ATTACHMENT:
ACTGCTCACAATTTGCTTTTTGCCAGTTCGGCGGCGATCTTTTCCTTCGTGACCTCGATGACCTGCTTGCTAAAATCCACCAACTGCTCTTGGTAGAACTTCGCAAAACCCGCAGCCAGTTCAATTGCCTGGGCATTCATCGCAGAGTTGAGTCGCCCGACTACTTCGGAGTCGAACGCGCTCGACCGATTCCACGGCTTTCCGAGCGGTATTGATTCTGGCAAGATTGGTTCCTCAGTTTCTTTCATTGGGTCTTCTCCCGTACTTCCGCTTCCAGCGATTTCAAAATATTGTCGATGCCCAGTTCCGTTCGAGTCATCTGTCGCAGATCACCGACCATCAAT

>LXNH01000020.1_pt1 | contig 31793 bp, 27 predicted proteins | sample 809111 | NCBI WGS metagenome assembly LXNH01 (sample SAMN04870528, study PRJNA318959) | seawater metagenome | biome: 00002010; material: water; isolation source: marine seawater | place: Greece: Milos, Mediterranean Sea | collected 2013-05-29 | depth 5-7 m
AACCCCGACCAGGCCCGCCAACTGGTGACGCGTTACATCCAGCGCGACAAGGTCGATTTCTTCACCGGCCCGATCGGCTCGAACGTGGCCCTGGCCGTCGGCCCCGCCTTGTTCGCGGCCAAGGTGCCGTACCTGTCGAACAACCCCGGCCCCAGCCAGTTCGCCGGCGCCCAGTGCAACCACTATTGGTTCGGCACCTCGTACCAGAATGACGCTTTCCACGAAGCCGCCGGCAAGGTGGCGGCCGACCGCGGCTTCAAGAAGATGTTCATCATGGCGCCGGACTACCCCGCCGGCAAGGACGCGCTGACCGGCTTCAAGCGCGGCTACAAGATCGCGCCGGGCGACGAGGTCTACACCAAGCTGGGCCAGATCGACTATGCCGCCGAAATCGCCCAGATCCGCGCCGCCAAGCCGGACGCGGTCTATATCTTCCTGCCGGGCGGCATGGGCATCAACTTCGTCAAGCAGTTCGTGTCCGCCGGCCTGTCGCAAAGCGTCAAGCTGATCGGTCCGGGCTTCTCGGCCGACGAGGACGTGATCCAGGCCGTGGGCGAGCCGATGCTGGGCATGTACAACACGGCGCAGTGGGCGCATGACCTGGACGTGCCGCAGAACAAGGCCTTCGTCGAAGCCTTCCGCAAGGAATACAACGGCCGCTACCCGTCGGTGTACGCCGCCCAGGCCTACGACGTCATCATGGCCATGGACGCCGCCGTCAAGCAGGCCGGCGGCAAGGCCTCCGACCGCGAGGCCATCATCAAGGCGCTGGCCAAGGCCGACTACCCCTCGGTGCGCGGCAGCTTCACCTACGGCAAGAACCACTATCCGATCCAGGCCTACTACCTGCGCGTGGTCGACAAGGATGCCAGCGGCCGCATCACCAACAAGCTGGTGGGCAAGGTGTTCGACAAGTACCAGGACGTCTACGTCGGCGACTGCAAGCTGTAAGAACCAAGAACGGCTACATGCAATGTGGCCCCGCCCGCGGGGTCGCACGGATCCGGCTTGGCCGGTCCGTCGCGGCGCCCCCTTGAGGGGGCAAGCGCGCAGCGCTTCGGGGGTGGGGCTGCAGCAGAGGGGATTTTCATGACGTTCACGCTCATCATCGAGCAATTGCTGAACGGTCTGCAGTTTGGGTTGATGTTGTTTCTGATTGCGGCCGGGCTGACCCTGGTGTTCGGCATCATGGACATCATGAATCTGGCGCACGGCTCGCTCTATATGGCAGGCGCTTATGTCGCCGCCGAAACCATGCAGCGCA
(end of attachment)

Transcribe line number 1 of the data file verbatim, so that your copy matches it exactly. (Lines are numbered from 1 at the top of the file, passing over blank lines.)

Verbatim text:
ACTGCTCACAATTTGCTTTTTGCCAGTTCGGCGGCGATCTTTTCCTTCGTGACCTCGATGACCTGCTTGCTAAAATCCACCAACTGCTCTTGGTAGAACTTCGCAAAACCCGCAGCCAGTTCAATTGCCTGGGCATTCATCGCAGAGTTGAGTCGCCCGACTACTTCGGAGTCGAACGCGCTCGACCGATTCCACGGCTTTCCGAGCGGTATTGATTCTGGCAAGATTGGTTCCTCAGTTTCTTTCATTGGGTCTTCTCCCGTACTTCCGCTTCCAGCGATTTCAAAATATTGTCGATGCCCAGTTCCGTTCGAGTCATCTGTCGCAGATCACCGACCATCAAT